Fig. 3. Cofactors and active site of AH. (A) The tungsten atom (blue) is coordinated by the dithiolene groups of both MGD cofactors and the side chain of Cys-141. A water molecule completes the slightly distorted octahedral geometry. This water is also hydrogen-bonded to Asp-13, a residue adjacent to the [4Fe:4S] cluster ligand Cys-12. (B) Above the bound water molecule, a ring of hydrophobic residues forms the bottom of the active site access channel (see Fig. 4).
  Figures were selected by the author.  

Literature references that cite this PDB file's key reference

  PubMed id Reference
21120472 J.Jin, A.J.Straathof, M.W.Pinkse, and U.Hanefeld (2011).
Purification, characterization, and cloning of a bifunctional molybdoenzyme with hydratase and alcohol dehydrogenase activity.
  Appl Microbiol Biotechnol, 89, 1831-1840.  
21243161 J.Jin, and U.Hanefeld (2011).
The selective addition of water to C=C bonds; enzymes are the best chemists.
  Chem Commun (Camb), 47, 2502-2510.  
21186382 P.V.Bernhardt (2011).
Exploiting the versatility and selectivity of Mo enzymes with electrochemistry.
  Chem Commun (Camb), 47, 1663-1673.  
20495719 A.Döring, and C.Schulzke (2010).
Tungsten's redox potential is more temperature sensitive than that of molybdenum.
  Dalton Trans, 39, 5623-5629.  
20369217 M.A.Vincent, I.H.Hillier, G.Periyasamy, and N.A.Burton (2010).
A DFT study of the possible role of vinylidene and carbene intermediates in the mechanism of the enzyme acetylene hydratase.
  Dalton Trans, 39, 3816-3822.  
19626353 M.S.Till, and G.M.Ullmann (2010).
McVol - a program for calculating protein volumes and identifying cavities by a Monte Carlo algorithm.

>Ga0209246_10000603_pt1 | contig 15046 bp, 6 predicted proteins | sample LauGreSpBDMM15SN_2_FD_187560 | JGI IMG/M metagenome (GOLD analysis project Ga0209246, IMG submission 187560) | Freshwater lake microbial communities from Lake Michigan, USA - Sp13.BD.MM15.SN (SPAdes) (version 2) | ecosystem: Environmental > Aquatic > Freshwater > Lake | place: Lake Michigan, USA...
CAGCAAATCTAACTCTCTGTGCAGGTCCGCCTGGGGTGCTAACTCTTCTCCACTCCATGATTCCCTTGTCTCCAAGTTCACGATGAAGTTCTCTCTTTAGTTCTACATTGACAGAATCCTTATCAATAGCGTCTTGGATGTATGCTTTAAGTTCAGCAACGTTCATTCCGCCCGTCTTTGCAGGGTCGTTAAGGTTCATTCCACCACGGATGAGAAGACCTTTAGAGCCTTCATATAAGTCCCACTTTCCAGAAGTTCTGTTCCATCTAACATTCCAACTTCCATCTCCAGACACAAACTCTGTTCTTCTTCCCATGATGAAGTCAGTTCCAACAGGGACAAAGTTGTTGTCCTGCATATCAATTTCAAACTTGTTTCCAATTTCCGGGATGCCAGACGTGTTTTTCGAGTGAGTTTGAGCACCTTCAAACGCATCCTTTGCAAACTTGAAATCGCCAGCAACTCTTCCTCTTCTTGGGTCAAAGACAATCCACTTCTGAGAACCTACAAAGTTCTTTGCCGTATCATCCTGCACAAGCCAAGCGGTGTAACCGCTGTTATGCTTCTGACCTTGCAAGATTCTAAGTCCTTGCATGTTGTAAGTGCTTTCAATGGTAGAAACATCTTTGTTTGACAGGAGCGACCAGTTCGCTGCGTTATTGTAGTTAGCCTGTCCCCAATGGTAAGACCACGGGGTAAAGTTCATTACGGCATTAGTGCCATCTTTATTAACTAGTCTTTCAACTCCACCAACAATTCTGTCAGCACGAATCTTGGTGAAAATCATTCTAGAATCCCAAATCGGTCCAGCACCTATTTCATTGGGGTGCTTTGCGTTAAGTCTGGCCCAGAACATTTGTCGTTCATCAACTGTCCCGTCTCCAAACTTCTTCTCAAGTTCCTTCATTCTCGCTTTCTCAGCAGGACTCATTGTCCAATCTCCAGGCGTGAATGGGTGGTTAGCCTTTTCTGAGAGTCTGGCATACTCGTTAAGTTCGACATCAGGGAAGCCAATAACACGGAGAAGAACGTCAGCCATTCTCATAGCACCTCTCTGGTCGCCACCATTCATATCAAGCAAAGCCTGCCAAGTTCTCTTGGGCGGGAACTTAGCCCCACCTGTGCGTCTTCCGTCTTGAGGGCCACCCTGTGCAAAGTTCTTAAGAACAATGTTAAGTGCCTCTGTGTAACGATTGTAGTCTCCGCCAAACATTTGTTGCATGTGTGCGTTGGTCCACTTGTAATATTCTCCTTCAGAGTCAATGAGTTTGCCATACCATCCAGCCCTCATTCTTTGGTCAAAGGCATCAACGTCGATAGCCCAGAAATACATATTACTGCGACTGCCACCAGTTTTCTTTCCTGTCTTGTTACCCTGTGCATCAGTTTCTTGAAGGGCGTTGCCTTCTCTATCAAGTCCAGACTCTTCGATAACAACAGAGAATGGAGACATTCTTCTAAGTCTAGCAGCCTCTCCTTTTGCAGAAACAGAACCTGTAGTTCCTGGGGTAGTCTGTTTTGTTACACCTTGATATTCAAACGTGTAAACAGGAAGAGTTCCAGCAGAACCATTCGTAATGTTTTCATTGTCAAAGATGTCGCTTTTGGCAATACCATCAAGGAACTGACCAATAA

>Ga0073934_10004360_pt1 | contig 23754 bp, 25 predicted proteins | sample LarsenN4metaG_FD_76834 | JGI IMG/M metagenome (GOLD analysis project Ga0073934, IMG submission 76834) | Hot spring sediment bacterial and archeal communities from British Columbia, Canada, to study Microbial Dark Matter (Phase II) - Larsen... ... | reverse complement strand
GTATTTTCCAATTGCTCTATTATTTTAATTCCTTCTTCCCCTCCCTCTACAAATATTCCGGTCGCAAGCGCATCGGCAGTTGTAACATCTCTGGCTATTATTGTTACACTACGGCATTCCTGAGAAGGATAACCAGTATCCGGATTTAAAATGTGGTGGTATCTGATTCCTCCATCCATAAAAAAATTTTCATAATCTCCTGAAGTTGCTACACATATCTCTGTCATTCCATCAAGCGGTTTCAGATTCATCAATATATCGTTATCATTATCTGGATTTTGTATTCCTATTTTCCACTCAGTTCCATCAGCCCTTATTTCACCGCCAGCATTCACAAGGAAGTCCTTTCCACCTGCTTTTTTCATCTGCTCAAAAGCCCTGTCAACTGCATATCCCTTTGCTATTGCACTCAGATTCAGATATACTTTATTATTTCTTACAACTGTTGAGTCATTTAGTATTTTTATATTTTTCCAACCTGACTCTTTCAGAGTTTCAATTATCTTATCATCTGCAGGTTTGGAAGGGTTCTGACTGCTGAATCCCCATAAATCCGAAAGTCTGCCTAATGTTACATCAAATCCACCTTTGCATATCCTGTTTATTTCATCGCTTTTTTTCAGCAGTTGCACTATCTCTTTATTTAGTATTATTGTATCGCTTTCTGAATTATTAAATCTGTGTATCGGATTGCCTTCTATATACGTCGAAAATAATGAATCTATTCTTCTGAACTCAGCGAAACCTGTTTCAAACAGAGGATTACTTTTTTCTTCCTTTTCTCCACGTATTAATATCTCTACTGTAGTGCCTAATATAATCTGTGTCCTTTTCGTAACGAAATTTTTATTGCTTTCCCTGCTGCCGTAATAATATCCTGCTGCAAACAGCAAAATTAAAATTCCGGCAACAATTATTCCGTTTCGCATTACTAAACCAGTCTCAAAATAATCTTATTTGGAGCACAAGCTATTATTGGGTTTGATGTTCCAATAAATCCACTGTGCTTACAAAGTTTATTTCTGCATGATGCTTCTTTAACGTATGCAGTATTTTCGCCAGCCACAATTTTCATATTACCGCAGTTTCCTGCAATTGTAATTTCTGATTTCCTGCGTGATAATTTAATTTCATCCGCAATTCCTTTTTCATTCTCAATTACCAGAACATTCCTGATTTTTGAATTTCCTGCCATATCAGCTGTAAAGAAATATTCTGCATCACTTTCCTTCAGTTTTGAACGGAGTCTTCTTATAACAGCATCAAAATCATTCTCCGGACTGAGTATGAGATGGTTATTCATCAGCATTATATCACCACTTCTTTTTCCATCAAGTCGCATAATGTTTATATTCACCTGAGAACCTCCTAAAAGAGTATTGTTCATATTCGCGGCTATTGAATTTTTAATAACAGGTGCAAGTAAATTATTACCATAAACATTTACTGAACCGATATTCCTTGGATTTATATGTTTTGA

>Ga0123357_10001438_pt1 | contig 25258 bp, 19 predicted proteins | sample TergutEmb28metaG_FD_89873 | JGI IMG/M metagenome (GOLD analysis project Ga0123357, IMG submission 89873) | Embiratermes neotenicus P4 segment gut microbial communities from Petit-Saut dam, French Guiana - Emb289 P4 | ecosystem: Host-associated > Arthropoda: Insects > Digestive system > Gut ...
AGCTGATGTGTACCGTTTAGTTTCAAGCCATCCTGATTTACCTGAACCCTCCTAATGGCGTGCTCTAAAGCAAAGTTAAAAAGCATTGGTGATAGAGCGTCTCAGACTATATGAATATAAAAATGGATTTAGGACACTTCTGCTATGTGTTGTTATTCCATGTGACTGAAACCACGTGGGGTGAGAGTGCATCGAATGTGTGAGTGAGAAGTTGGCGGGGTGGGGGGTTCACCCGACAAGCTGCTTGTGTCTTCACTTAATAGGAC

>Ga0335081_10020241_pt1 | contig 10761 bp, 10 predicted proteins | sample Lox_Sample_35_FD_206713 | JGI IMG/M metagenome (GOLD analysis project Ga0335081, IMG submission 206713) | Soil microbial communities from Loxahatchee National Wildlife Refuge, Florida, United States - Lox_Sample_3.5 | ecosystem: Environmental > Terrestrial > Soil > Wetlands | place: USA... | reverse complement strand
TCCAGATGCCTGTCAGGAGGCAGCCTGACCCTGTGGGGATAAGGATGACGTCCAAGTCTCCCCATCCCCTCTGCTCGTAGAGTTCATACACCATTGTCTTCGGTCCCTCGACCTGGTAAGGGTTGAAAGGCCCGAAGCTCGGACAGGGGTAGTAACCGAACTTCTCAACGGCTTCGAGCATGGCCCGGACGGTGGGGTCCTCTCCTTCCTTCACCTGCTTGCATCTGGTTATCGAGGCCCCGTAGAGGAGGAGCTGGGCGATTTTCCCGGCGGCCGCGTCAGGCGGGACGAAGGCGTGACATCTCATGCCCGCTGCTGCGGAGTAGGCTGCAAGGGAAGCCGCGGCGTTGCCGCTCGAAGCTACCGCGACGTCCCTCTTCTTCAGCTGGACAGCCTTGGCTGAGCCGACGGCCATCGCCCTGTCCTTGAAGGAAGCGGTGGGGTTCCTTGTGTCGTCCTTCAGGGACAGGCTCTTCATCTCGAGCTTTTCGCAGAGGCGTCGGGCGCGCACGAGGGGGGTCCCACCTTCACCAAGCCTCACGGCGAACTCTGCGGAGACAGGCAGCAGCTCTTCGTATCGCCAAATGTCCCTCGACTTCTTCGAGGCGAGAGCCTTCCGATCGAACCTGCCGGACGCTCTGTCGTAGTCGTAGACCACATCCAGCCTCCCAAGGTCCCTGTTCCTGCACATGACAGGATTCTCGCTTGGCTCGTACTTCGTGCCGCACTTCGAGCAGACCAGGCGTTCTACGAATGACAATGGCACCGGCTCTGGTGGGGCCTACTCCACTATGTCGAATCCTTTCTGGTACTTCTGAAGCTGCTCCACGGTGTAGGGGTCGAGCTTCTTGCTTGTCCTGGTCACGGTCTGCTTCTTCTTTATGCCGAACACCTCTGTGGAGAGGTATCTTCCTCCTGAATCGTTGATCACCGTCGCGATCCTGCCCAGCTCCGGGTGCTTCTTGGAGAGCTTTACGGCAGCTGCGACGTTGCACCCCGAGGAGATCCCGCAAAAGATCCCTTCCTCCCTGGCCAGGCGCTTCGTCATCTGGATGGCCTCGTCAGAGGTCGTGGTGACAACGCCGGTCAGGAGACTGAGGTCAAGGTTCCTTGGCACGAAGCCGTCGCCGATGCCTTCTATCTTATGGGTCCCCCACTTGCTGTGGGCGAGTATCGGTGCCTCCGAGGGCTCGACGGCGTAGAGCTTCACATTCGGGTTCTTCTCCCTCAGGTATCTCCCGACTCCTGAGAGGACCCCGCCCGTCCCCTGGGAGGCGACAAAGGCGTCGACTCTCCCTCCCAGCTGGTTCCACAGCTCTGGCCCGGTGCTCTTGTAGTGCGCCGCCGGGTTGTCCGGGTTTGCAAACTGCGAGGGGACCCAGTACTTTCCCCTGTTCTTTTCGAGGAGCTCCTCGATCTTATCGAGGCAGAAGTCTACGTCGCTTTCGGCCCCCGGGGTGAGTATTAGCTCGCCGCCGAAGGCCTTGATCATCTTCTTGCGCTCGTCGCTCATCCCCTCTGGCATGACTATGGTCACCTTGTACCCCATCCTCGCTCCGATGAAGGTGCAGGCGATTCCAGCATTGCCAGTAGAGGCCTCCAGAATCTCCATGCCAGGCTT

J Mol Model, 16, 419-429.  
21149684 R.Z.Liao, J.G.Yu, and F.Himo (2010).
Mechanism of tungsten-dependent acetylene hydratase from quantum chemical calculations.
  Proc Natl Acad Sci U S A, 107, 22523-22527.  
19452052 M.J.Romão (2009).
Molybdenum and tungsten enzymes: a crystallographic and mechanistic overview.
  Dalton Trans, (), 4053-4068.  
19206188 S.Groysman, and R.H.Holm (2009).
Biomimetic chemistry of iron, nickel, molybdenum, and tungsten in sulfur-ligated protein sites.
  Biochemistry, 48, 2310-2320.  
19915655 A.Bashan, and A.Yonath (2008).
The linkage between ribosomal crystallography, metal ions, heteropolytungstates and functional flexibility.
  J Mol Struct, 890, 289-294.  
19020675 H.Sugimoto, and H.Tsukube (2008).
Chemical analogues relevant to molybdenum and tungsten enzyme reaction centres toward structural dynamics and reaction diversity.
  Chem Soc Rev, 37, 2609-2619.  
18096847 J.R.Andreesen, and K.Makdessi (2008).
Tungsten, the surprisingly positively acting heavy metal element for prokaryotes.
  Ann N Y Acad Sci, 1125, 215-229.  
The most recent references are shown first. Citation data come partly from CiteXplore and partly from an automated harvesting procedure. Note that this is likely to be only a partial list as not all journals are covered by either method. However, we are continually building up the citation data so more and more references will be included with time.